Day 175: Little India

Singapore is incredibly easy to get around by public transport.

The metro has a very similar set up to China, doors on the platforms that don’t open until the train arrives.

And with a tourist pass at 20SGD for three days, you can use it for unlimited travel across the bus and metro system. It makes getting around the city in the heat very comfortable… although it has been nowhere near as hot and humid as Darwin.

The three day pass is not the same as 72 hours, so buying it late afternoon on Friday assuming it would last until Monday afternoon meant I was a a little surprised to find it expired on Sunday. The Moscow approach would work well here.

This morning, I was joining a Monster Day Walking Tour around Little India, led by Bus – a person, not a vehicle.

Pub quiz fans should enjoy this one… if the special topic is Singapore.

Chinese majority 75%, Malay 13%, Indian 9%. These figures have been largely unchanged since the 1800s.

There are four main languages spoken here.

The official language is English. The second language is the Malay language, despite the numbers of Chinese because it acknowledges the history and the geography of Singapore – as part of Malay. Tamil is the Indian language and Mandarin the Chinese language.

The biggest Indian temples are actually in Chinatown as the initial building, after European settlement in Singapore focused on around Marina Bay. As the population expanded, Little India was created, further away.

The temples, obviously, remained where they were.

There is street art in Singapore but it is very firmly regulated.

Street art or graffiti without a permit or authorisation can result in a prison sentence or six strokes of the cane.

Every mural in Singapore tells a story of the history that the area.

The land that Little India stands on was originally swampy. This area was good for keeping cattle which were essential for transport in the city.

Bus also used this time to tell us a couple of stories about life in Singapore.

Mass weddings were common between the 1950s and 1980s and, if you were part of a mass wedding, you all went on a mass honeymoon together.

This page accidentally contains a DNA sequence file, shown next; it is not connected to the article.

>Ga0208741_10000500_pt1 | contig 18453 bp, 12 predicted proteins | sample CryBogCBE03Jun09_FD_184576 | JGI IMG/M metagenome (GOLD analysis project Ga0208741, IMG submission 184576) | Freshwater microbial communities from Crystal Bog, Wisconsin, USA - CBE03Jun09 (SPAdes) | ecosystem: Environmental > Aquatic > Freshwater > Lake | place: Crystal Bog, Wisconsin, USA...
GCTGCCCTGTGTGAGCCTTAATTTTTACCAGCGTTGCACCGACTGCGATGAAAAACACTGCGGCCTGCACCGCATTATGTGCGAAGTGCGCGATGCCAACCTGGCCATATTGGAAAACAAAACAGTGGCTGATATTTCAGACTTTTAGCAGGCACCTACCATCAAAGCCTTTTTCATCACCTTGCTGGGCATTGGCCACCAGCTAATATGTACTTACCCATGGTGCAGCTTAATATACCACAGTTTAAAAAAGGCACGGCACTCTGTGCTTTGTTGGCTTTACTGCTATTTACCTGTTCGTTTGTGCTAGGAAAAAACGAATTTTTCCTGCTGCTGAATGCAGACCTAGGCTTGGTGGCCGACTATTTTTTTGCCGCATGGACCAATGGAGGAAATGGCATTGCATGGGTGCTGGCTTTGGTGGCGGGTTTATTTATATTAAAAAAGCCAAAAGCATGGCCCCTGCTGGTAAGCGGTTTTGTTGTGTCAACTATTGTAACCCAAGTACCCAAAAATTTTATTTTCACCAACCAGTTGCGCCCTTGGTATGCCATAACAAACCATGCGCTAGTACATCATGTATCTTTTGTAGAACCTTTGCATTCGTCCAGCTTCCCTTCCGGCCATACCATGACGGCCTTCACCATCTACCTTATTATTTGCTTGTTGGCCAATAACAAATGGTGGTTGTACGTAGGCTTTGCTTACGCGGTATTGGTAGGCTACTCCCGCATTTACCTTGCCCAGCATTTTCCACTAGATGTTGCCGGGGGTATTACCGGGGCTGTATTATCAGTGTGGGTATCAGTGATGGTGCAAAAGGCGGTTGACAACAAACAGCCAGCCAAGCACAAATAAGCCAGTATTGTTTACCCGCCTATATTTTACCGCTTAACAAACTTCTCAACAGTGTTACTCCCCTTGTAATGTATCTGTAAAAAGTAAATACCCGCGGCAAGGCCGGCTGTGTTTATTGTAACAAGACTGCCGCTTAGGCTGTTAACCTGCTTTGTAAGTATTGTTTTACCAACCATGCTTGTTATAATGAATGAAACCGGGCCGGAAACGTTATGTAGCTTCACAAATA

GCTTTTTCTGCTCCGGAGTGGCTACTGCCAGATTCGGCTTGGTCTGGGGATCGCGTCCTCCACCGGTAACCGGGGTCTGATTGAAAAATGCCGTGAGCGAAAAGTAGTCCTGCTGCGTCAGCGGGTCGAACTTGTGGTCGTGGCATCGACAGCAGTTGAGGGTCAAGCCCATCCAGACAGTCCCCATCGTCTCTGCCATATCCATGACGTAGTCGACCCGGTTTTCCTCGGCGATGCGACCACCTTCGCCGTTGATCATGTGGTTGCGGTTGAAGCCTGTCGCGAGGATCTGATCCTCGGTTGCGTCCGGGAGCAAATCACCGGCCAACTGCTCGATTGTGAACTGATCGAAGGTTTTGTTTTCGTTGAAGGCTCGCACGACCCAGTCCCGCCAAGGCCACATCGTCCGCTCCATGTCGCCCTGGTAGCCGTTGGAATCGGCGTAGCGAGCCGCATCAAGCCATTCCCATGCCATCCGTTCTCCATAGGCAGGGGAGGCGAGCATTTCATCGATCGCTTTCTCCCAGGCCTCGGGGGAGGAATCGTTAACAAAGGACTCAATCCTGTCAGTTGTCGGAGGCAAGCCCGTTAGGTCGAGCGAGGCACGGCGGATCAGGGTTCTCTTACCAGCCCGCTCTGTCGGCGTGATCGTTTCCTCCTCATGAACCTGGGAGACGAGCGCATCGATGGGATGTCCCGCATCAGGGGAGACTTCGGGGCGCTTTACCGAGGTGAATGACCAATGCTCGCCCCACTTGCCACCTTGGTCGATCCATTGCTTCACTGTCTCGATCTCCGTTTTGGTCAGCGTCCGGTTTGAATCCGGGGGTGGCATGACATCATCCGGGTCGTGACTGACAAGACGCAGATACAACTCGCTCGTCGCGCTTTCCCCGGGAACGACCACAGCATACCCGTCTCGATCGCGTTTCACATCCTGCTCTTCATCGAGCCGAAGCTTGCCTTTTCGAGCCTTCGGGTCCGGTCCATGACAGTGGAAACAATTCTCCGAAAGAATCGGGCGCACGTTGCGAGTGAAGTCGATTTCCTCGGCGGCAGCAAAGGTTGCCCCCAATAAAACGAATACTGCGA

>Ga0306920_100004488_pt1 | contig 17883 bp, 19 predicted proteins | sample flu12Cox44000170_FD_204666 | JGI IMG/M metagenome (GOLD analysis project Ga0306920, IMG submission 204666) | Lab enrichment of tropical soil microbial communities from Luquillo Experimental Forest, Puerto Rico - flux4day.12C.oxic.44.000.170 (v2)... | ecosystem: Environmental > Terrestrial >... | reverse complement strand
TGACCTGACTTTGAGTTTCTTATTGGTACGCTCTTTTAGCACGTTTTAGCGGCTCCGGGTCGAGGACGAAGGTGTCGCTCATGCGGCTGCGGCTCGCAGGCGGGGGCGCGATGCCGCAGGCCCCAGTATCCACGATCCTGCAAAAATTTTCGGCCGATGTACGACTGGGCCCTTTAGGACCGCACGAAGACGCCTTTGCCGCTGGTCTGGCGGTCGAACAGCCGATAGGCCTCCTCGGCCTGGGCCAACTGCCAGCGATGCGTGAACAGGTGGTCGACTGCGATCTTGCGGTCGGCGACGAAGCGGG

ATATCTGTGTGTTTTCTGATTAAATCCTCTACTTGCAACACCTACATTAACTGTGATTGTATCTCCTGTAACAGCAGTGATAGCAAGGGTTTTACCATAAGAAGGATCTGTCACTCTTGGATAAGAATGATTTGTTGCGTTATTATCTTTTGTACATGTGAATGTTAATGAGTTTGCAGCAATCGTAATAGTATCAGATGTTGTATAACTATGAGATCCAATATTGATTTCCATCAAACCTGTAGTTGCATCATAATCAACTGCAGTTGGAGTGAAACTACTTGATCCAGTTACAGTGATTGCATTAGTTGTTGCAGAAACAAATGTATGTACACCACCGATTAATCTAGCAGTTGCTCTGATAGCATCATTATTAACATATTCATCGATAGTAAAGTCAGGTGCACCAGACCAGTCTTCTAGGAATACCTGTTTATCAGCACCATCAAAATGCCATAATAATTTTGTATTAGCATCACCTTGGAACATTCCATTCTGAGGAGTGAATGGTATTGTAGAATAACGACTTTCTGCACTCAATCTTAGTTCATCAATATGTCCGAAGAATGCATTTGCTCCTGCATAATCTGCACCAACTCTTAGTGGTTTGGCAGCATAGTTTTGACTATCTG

There was also a very high birthrate and that resulted in huge numbers of babies being given to the wrong parents.

One of his team had very personal experience of this and disagreements with his mum usually close with: “I knew the nurse gave me the wrong baby”.

To make the area of Little India more attractive to new residents, a race track was built. It created job opportunities and encouraged house buying in the area.

The first race was held in 1843.

The Indian community in Singapore are mostly from South India. The British brought many here as general labourers. The official language here is Tamil.

We stopped at a building which is an example of social housing. 85% of the Singapore population live in government provided accommodation.

Housing is subsidised and it’s not rented. People buy their apartments which are leasehold properties so payments are still made.

Single people cannot buy before they are 35… so the way around this is to get married. Bus told us that the usual marriage proposal is the question: “Do you want to buy an apartment?”

The overall demographics of Singapore are also applied to the individual districts to maintain matching population quotas.

And these apply not only to housing, but schools, jobs and the parliamentary process.

The South Indian Hindu Temple just off Belilios Street was built as a result of funding by the man who started the cattle market.

Mr Belilios was Jewish and recognised the importance of being able to practice faith for his workers, who were Hindu. The nearby street was named after him in thanks for his donation.

The temple was busy today and photography was permitted, hence the following pictures.

It was a very colourful place, demonstrating very obviously the importance of stimulating all of the five senses as a means of worship – the decoration for sight, food offerings were made (taste), oil lamps were burning (smell), music was played (hearing) and people invited to touch the shrines.

For tourists, coronavirus control were definitely coming into play.

And why the peacock mural across the street? The peacock is an important bird in India and in Hindu beliefs.

After a stop for dosa was the most Instagramworthy building in Little India – one of the last Chinese villas in Singapore. This is actually an example of a fusion of Chinese and Malay culture.

In the early days of Little India, there were a lot of Chinese small businesses running in the area.

It wasn’t a solely Indian enclave.

The house fuses Chinese and Malay materials and designs. The original building was white but the local Indian community, when the area became a conservation area, requested that it was painted to be more in keeping with the local area.

After a walk through the market, I was ready for lunch at the hawker centre where the smells were warming up my appetite but we had another stop to do.

We were visiting a small centre where Bus explained the mural outside the cafe where we had a dosa. The mural acknowledged the jobs that earlier Indian settlers had done when they moved to Singapore – laundry workers, money lenders, fortune tellers.

And one final stop… sweeties. A great way to end a thoroughly entertaining tour, before my return to the hawker centre where I picked this lot up for 8SGD.

Categories: Public Health, Singapore, TravelTags: , , , , , , , , , , , , ,
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